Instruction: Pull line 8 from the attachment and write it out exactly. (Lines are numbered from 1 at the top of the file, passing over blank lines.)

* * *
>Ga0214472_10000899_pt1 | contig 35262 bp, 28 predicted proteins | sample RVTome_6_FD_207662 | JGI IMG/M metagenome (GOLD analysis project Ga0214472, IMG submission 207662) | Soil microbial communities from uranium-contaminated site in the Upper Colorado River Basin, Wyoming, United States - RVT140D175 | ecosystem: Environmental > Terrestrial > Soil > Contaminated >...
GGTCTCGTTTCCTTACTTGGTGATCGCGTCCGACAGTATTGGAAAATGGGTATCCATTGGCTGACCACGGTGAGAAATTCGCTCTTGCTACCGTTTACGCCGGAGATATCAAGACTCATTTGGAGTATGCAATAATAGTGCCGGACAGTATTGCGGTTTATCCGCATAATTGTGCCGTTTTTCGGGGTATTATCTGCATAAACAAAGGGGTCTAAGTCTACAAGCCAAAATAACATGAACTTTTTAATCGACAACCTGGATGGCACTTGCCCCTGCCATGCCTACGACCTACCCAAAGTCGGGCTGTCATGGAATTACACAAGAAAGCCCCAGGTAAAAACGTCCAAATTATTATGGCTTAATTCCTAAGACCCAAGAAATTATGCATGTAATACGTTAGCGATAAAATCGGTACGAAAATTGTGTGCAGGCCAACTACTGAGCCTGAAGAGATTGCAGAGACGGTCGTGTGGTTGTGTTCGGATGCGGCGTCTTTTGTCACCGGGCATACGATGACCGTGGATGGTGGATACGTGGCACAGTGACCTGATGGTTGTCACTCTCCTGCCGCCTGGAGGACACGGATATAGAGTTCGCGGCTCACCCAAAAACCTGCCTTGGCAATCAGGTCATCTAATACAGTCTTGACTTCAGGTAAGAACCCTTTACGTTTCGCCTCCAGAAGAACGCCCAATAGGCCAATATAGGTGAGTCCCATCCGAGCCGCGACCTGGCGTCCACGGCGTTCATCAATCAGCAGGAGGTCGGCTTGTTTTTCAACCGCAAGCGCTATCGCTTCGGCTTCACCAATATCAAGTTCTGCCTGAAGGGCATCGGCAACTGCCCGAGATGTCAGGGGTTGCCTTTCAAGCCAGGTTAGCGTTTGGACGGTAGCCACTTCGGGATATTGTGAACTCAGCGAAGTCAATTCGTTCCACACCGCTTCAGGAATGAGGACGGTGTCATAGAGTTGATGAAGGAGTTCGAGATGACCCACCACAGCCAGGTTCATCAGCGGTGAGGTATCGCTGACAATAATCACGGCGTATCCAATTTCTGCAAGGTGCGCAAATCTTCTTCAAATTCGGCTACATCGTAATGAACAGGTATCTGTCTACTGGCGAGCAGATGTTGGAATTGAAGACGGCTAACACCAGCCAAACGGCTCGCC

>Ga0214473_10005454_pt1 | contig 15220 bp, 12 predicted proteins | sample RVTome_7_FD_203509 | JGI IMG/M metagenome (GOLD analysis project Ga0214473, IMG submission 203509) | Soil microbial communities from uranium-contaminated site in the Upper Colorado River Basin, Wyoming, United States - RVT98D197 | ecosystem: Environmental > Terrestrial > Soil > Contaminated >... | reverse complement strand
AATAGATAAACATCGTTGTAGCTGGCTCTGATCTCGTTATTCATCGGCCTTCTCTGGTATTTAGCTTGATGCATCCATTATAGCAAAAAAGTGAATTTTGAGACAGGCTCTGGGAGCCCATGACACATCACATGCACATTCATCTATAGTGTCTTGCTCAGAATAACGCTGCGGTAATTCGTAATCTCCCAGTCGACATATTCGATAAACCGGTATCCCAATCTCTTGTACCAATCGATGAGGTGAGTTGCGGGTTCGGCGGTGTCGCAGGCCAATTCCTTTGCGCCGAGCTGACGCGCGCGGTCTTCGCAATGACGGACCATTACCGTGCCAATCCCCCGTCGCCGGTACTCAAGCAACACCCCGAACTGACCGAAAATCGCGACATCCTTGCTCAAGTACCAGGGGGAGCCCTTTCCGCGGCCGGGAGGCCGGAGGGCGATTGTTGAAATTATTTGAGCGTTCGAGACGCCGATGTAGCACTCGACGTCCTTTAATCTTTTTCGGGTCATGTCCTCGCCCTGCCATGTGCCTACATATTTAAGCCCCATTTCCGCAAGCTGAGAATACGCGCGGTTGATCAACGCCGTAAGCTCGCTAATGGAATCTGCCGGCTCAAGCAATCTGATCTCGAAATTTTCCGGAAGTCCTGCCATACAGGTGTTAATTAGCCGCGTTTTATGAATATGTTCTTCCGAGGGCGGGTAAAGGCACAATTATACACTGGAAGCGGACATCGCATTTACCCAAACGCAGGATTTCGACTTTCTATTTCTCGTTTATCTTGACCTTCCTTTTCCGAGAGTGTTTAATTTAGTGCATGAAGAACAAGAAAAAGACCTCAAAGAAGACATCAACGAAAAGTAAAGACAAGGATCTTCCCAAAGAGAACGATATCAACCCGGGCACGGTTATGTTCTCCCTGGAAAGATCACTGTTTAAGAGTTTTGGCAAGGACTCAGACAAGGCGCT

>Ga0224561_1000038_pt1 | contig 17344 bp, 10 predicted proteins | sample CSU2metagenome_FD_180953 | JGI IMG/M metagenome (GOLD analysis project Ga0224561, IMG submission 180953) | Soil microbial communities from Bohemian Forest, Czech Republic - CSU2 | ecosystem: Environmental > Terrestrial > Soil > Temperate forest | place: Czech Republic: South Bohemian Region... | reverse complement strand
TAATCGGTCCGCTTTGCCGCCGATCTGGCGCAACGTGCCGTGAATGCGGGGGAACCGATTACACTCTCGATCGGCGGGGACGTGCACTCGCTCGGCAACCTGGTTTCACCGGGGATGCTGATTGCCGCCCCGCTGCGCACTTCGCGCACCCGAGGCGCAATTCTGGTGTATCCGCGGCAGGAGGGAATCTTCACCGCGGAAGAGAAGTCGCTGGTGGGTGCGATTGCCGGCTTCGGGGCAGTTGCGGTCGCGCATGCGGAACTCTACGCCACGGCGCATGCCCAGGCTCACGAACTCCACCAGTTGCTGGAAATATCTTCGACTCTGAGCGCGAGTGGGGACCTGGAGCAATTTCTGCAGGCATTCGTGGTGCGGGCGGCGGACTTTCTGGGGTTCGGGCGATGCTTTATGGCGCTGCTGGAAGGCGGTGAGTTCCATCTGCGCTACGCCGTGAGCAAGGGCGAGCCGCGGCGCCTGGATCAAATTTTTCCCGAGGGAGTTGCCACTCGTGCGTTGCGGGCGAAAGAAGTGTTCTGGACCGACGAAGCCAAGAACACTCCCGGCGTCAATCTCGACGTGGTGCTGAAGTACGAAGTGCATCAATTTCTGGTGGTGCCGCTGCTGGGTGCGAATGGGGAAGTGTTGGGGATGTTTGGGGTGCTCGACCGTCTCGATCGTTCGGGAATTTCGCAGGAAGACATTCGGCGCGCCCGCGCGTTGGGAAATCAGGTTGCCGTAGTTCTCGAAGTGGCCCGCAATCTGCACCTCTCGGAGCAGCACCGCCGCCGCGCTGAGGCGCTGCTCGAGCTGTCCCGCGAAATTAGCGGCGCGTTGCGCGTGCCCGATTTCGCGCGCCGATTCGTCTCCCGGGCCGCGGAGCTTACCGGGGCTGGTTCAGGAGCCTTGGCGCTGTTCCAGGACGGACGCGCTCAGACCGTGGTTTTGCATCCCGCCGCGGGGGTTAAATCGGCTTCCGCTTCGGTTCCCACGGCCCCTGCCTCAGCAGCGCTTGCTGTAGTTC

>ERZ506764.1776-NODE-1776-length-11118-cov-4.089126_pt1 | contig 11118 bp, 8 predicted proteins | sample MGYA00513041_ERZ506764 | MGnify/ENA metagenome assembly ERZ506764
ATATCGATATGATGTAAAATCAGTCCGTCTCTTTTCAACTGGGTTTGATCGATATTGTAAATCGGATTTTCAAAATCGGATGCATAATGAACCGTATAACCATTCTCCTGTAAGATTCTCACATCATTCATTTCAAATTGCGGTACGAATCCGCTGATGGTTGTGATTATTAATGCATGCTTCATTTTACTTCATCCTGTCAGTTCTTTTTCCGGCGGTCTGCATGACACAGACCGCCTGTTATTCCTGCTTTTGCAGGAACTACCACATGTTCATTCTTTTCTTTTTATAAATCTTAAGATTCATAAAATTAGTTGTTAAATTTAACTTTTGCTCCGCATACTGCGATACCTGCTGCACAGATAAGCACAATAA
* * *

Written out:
ATATCGATATGATGTAAAATCAGTCCGTCTCTTTTCAACTGGGTTTGATCGATATTGTAAATCGGATTTTCAAAATCGGATGCATAATGAACCGTATAACCATTCTCCTGTAAGATTCTCACATCATTCATTTCAAATTGCGGTACGAATCCGCTGATGGTTGTGATTATTAATGCATGCTTCATTTTACTTCATCCTGTCAGTTCTTTTTCCGGCGGTCTGCATGACACAGACCGCCTGTTATTCCTGCTTTTGCAGGAACTACCACATGTTCATTCTTTTCTTTTTATAAATCTTAAGATTCATAAAATTAGTTGTTAAATTTAACTTTTGCTCCGCATACTGCGATACCTGCTGCACAGATAAGCACAATAA